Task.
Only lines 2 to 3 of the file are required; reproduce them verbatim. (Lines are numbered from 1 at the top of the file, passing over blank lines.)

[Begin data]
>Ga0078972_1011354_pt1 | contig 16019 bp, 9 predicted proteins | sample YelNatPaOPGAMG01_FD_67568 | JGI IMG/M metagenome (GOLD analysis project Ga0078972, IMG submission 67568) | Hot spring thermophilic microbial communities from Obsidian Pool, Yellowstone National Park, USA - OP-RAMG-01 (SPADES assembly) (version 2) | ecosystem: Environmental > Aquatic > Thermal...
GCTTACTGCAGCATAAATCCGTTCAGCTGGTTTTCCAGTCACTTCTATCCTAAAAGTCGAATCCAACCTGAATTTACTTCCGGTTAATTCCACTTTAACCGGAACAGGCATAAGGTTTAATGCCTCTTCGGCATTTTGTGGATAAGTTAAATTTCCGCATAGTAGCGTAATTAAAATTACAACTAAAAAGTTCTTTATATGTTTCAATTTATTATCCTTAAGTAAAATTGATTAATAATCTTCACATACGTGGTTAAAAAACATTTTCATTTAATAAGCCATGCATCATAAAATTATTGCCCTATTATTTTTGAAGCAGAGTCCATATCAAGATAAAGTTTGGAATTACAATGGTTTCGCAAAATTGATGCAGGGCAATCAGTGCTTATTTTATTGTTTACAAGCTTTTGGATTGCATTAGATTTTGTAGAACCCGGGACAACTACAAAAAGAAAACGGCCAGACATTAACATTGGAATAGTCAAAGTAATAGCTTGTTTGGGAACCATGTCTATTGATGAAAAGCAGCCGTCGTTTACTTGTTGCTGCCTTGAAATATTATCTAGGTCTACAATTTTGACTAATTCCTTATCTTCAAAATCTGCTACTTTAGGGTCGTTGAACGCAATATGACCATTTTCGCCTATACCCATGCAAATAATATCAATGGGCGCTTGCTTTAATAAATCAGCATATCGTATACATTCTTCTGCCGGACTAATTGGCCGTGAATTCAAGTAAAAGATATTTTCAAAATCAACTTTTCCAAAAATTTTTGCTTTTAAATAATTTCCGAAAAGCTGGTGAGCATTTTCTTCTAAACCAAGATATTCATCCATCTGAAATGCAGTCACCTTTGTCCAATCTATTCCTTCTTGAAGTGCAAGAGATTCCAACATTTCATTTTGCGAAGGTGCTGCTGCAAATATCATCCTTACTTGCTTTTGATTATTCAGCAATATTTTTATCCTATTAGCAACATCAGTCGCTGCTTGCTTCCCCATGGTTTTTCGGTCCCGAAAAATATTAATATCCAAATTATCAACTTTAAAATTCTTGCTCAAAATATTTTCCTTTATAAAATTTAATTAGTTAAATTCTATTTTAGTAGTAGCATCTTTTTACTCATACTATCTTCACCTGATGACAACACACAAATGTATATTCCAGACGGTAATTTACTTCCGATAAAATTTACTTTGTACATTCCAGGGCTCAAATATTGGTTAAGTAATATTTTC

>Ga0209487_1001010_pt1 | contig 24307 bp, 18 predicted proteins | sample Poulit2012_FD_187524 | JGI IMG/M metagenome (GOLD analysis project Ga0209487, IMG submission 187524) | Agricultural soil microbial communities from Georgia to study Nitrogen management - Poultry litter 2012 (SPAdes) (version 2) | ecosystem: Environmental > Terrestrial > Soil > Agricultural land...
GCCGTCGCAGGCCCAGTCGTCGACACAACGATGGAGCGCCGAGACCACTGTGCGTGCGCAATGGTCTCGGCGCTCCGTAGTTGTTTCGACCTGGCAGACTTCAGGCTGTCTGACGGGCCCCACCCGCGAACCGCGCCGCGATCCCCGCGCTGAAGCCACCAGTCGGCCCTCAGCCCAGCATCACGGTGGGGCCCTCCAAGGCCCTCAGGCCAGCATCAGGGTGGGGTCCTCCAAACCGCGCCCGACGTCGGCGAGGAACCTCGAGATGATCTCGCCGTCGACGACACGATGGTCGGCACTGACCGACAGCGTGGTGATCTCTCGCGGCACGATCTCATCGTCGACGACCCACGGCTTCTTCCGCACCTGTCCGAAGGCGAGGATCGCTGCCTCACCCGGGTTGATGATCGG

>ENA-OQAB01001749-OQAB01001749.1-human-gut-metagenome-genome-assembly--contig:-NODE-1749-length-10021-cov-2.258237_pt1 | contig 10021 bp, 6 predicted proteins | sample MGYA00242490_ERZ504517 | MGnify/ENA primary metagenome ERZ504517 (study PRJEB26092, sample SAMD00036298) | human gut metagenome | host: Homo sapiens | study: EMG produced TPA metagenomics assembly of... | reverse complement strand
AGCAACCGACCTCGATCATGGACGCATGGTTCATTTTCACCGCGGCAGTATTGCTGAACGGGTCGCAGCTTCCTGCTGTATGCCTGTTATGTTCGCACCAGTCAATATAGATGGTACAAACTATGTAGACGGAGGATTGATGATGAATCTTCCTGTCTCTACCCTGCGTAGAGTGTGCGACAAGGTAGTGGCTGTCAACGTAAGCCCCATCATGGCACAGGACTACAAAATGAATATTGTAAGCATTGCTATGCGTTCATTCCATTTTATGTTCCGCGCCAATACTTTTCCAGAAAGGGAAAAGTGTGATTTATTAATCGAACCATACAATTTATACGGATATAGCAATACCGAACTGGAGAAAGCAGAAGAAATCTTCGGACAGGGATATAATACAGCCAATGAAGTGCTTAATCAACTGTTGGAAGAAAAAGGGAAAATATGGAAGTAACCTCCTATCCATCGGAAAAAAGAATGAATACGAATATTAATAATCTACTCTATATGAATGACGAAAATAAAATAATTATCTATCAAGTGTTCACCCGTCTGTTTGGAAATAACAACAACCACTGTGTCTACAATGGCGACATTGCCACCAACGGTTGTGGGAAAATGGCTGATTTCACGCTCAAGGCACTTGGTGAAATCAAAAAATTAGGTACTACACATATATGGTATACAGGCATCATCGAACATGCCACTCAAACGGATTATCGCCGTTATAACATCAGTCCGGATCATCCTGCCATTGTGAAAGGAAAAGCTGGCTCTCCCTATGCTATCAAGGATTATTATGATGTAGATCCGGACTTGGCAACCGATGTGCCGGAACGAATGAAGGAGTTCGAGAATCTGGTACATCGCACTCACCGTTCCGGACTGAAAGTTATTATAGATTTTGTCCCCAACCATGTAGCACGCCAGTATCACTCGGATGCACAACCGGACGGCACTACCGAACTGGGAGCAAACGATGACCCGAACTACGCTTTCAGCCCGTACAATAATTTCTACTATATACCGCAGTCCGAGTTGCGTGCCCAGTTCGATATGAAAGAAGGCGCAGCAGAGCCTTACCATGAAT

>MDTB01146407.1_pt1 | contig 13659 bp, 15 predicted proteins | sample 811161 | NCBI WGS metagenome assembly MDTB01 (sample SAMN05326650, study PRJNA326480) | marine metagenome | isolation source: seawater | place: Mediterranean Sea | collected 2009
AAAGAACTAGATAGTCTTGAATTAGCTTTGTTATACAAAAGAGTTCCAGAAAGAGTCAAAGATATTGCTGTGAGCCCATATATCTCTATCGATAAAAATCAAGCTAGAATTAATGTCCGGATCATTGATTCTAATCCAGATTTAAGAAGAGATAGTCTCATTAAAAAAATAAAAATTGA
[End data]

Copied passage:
GCTTACTGCAGCATAAATCCGTTCAGCTGGTTTTCCAGTCACTTCTATCCTAAAAGTCGAATCCAACCTGAATTTACTTCCGGTTAATTCCACTTTAACCGGAACAGGCATAAGGTTTAATGCCTCTTCGGCATTTTGTGGATAAGTTAAATTTCCGCATAGTAGCGTAATTAAAATTACAACTAAAAAGTTCTTTATATGTTTCAATTTATTATCCTTAAGTAAAATTGATTAATAATCTTCACATACGTGGTTAAAAAACATTTTCATTTAATAAGCCATGCATCATAAAATTATTGCCCTATTATTTTTGAAGCAGAGTCCATATCAAGATAAAGTTTGGAATTACAATGGTTTCGCAAAATTGATGCAGGGCAATCAGTGCTTATTTTATTGTTTACAAGCTTTTGGATTGCATTAGATTTTGTAGAACCCGGGACAACTACAAAAAGAAAACGGCCAGACATTAACATTGGAATAGTCAAAGTAATAGCTTGTTTGGGAACCATGTCTATTGATGAAAAGCAGCCGTCGTTTACTTGTTGCTGCCTTGAAATATTATCTAGGTCTACAATTTTGACTAATTCCTTATCTTCAAAATCTGCTACTTTAGGGTCGTTGAACGCAATATGACCATTTTCGCCTATACCCATGCAAATAATATCAATGGGCGCTTGCTTTAATAAATCAGCATATCGTATACATTCTTCTGCCGGACTAATTGGCCGTGAATTCAAGTAAAAGATATTTTCAAAATCAACTTTTCCAAAAATTTTTGCTTTTAAATAATTTCCGAAAAGCTGGTGAGCATTTTCTTCTAAACCAAGATATTCATCCATCTGAAATGCAGTCACCTTTGTCCAATCTATTCCTTCTTGAAGTGCAAGAGATTCCAACATTTCATTTTGCGAAGGTGCTGCTGCAAATATCATCCTTACTTGCTTTTGATTATTCAGCAATATTTTTATCCTATTAGCAACATCAGTCGCTGCTTGCTTCCCCATGGTTTTTCGGTCCCGAAAAATATTAATATCCAAATTATCAACTTTAAAATTCTTGCTCAAAATATTTTCCTTTATAAAATTTAATTAGTTAAATTCTATTTTAGTAGTAGCATCTTTTTACTCATACTATCTTCACCTGATGACAACACACAAATGTATATTCCAGACGGTAATTTACTTCCGATAAAATTTACTTTGTACATTCCAGGGCTCAAATATTGGTTAAGTAATATTTTC

>Ga0209487_1001010_pt1 | contig 24307 bp, 18 predicted proteins | sample Poulit2012_FD_187524 | JGI IMG/M metagenome (GOLD analysis project Ga0209487, IMG submission 187524) | Agricultural soil microbial communities from Georgia to study Nitrogen management - Poultry litter 2012 (SPAdes) (version 2) | ecosystem: Environmental > Terrestrial > Soil > Agricultural land...